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4 stars for Mindscaping: A Practical Guide For How To Be Happier by @TheHowToHappy #happiness #books

Title: Mindscaping: A Practical Guide For How To Be Happier

Author: Donovan Jenson

Genre: Happiness, Self-help, Self Improvement

Book Blurb:

Are you happier now than you were last year?

Most people haphazardly chase happiness, guided by vague, empty platitudes like:

  • Choose happiness.

  • Happiness can only be found when you stop looking for it.

  • Happiness is always within you.

These sound profound but lack clear action steps. Results are inconsistent. How do I choose happiness? Where is happiness within me? This book shows exactly how to shape your mind for happiness, health, and wellbeing.

Readers can expect to:

  • Understand happiness, how it’s produced, and how to increase it

  • Discover a simple metaphor for how shaping your mind is similar to landscaping

  • Master techniques for managing troublesome thoughts, negative feelings, and challenging situations.

  • Learn how to link actions with happiness and purpose, then execute them

  • Explore 100+ reflection questions and 40+ exercises targeted at increasing happiness

Mindscaping is not the one true path to happiness; it’s a framework for designing your path to happiness, based on well-researched and proven techniques. Happiness is too important to leave to chance. What’s stopping you from investing a few hours into learning the lifelong process for producing happiness?

My Review:

This book illustrates how one man dealt with depression. He provides step-by-step instructions for others to follow. That is admirable on the face. That this book can apply to many people is the question.

The book comes across as an undergraduate psychology textbook. The theorems stated are generally based on biases the author believes. An example of this is that people aren't naturally angry but can be naturally depressed. The human race is incredibly complex, and many are naturally who they are. It would be near impossible to rule out any possibility in the myriad options of the human mind.

The book also states that multitasking is bad for the mind. Another attempt to denigrate what great minds have been doing for millennium. Some people cannot multitask. Some people are able to do five or seven things exceptionally well at the same time. A strong mind is again impossible to define or pigeonhole.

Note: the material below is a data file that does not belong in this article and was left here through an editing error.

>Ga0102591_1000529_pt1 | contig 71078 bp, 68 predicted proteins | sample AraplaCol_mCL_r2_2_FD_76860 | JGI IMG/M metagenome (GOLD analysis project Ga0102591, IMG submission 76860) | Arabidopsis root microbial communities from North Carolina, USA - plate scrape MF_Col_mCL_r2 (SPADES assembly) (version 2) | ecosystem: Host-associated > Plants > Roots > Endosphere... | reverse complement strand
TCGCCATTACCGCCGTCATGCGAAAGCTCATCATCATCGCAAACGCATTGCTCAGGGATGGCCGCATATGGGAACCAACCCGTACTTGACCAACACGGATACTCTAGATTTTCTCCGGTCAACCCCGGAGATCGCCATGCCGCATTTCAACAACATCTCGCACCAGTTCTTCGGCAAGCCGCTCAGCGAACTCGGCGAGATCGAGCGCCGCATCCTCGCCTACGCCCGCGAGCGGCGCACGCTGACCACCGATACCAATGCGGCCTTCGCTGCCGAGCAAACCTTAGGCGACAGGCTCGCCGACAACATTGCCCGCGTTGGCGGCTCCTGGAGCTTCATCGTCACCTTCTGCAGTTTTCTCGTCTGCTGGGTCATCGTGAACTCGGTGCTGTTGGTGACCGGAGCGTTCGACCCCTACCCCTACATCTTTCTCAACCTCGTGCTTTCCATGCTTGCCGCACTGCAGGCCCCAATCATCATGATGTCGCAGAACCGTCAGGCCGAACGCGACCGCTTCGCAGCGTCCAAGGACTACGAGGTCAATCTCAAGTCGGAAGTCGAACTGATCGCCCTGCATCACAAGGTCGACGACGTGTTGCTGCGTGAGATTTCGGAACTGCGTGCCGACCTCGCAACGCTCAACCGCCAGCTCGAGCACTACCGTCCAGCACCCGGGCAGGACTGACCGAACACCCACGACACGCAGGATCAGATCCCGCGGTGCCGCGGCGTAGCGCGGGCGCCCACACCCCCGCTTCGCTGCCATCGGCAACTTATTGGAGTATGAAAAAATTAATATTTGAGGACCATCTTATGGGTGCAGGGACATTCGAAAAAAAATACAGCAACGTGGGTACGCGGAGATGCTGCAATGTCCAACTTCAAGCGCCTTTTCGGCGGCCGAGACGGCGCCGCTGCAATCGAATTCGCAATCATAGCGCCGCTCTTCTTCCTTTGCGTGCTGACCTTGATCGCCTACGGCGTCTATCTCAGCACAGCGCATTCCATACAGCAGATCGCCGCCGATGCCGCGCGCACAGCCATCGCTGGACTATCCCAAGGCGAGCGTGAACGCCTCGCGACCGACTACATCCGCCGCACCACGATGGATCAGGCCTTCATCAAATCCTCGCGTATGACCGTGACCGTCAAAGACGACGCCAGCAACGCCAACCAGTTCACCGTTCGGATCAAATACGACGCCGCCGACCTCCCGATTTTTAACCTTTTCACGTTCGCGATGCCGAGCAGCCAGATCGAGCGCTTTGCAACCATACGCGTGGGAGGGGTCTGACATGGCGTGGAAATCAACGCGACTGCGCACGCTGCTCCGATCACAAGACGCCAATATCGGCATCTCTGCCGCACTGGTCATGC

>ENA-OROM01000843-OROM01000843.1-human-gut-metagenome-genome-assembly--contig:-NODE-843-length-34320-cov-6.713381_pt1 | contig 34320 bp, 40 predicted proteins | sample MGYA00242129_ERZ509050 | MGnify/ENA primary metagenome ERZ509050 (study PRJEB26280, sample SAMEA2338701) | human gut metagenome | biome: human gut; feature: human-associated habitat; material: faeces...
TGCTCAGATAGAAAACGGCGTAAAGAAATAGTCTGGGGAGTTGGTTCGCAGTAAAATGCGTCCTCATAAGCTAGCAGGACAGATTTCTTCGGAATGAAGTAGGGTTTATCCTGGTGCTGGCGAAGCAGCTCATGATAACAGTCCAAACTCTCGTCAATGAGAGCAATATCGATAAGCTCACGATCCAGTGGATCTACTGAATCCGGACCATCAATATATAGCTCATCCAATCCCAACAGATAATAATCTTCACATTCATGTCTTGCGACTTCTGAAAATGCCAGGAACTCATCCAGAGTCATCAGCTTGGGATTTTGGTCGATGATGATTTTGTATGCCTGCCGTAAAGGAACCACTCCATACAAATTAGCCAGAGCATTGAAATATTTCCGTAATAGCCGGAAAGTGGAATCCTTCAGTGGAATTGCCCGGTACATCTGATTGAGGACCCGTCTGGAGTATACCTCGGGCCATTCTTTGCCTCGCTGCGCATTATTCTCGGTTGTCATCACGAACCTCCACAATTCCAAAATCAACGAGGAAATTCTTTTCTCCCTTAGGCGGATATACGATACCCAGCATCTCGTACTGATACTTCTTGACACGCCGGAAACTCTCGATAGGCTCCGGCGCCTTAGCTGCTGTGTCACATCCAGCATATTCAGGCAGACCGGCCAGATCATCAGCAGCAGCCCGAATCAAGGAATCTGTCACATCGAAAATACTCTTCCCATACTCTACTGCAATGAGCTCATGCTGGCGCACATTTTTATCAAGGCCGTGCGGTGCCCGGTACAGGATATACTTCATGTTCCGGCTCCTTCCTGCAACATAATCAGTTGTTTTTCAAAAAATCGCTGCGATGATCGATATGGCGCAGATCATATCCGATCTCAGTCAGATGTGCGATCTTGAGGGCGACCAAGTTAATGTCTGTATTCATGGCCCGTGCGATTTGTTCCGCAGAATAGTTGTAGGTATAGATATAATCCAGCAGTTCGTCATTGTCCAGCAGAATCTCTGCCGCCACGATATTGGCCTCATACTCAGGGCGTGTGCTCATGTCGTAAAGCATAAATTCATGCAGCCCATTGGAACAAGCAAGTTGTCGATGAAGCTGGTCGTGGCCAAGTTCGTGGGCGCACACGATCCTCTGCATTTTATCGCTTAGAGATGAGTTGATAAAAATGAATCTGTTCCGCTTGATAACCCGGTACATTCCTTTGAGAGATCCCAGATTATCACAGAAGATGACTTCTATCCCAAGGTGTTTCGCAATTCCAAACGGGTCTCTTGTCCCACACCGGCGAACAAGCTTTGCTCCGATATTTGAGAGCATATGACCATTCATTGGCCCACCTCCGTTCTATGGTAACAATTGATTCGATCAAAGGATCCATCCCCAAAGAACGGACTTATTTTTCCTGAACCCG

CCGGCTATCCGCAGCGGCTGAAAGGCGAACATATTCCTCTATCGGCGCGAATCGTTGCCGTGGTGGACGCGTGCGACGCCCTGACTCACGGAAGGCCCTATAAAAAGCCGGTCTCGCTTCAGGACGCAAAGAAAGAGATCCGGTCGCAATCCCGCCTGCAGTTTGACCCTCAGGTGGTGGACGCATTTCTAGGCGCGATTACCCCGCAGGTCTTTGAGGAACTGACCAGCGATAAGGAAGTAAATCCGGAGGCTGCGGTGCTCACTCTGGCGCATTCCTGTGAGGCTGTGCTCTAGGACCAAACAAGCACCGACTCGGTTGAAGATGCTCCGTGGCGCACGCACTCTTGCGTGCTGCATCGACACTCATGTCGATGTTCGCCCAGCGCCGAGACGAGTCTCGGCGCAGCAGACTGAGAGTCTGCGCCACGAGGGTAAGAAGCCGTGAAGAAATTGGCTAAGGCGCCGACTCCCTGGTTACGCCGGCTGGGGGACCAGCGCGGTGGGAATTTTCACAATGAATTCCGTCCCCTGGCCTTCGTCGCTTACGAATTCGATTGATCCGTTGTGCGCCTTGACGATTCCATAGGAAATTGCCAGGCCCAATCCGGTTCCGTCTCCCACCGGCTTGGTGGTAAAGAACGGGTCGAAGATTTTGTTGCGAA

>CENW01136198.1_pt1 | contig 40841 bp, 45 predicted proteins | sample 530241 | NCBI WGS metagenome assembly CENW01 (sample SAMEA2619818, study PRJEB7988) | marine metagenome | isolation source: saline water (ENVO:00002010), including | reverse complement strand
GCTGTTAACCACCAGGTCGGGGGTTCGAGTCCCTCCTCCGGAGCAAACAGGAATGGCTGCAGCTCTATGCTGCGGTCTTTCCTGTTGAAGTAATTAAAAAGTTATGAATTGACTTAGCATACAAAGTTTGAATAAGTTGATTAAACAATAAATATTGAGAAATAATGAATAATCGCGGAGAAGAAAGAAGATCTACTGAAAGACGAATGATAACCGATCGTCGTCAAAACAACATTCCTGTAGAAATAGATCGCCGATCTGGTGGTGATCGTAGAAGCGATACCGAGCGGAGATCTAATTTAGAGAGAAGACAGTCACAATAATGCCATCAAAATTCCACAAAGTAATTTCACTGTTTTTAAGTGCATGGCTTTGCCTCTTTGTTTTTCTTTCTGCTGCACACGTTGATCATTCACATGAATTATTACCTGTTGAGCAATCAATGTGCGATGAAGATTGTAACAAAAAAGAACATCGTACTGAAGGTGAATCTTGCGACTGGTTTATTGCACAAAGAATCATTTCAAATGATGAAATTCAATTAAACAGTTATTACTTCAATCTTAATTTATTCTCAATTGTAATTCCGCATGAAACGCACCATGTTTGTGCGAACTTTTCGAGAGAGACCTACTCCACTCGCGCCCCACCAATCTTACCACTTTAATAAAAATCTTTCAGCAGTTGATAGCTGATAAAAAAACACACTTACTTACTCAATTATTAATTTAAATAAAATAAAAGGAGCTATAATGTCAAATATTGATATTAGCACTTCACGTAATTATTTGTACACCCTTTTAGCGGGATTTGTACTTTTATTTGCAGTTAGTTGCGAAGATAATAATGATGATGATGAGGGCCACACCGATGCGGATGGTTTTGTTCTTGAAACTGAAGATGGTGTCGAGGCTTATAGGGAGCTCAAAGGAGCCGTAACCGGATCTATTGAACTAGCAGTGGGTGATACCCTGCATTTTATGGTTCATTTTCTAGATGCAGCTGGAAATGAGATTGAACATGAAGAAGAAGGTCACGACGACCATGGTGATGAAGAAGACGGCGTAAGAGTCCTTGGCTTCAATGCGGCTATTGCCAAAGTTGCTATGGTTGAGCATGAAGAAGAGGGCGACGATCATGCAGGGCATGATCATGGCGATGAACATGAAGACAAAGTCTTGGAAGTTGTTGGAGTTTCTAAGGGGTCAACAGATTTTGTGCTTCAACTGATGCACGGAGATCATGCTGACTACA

This book may work for students of psych who have hit their nadir in emotions. It may require a person with a lot of time on their hands to be able to take part in the suggested methods. There is one section that requires the reader to answer more than 100 questions to get an understanding. That is more SAT than self-help.

If you are at a complete loss emotionally and have a lot of time and a strong understanding of psychology, then this book is for you. Worthwhile as a memoir of how one person helped themself. In general theory, the concept is sound. It is very difficult to bring this to the level of general understanding for many people.

My Rating: 4 stars

Buy it Now:

Author Biography:

It’s common to overhear individuals speaking about how much they hate their job, another person, or some other facet of their lives. While life is never perfect, why do so many of us allow ourselves to be miserable with certain parts of it? I’ve certainly been guilty of this myself, passively allowing habits, people, and circumstances to limit my happiness. As we transcend primal needs, I believe many of us are missing essentials tools and information to achieve holistic happiness.

Over the past few years I’ve worked hard to cultivate my mindset toward positivity and growth. The process is constant and at times has been extremely difficult, but I find myself becoming more happy as I improve. When I reflect on my journey, there are certain tools and ideas that have fundamentally changed my life for the better and I wish I had encountered them earlier.

My writings are my commitment to constantly research these tools to happiness and share my findings with anyone who can benefit. We all deserve to live our best possible lives. I want to continue developing and help everyone else along the way. I know the kinds of resources you encounter make all the difference and I aim to make them more available. If there’s anything I can do to help you, please let me know.

Background: I’m a Utah native who has long been interested in human development and health. I double-majored in psychology and health policy, graduating Magna Cum Laude through the Honors College at the University of Utah. In my free time, I enjoy playing soccer, making music, writing poetry, and discussing philosophy.

Social Media Links:

Reviewed by: Mr. N

1 Comment

Unknown member
Aug 31, 2021

Hey Mr N.

First off, wanted to say thanks for taking the time to read through the book and write a review! It seems like a fairly weighed and thoughtful piece. Just wanted to clarify a couple points (that I surely could have written better in the book) since I'm sure you'll get a number of viewers here:

"An example of this is that people aren't naturally angry but can be naturally depressed." - The intended claim wasn't that we aren't predisposed to anger, many people might very well be predisposed to the feeling of anger, it's that we aren't destined for a particular action. You might feel much stronger anger than I do, but whether you choose to punch…

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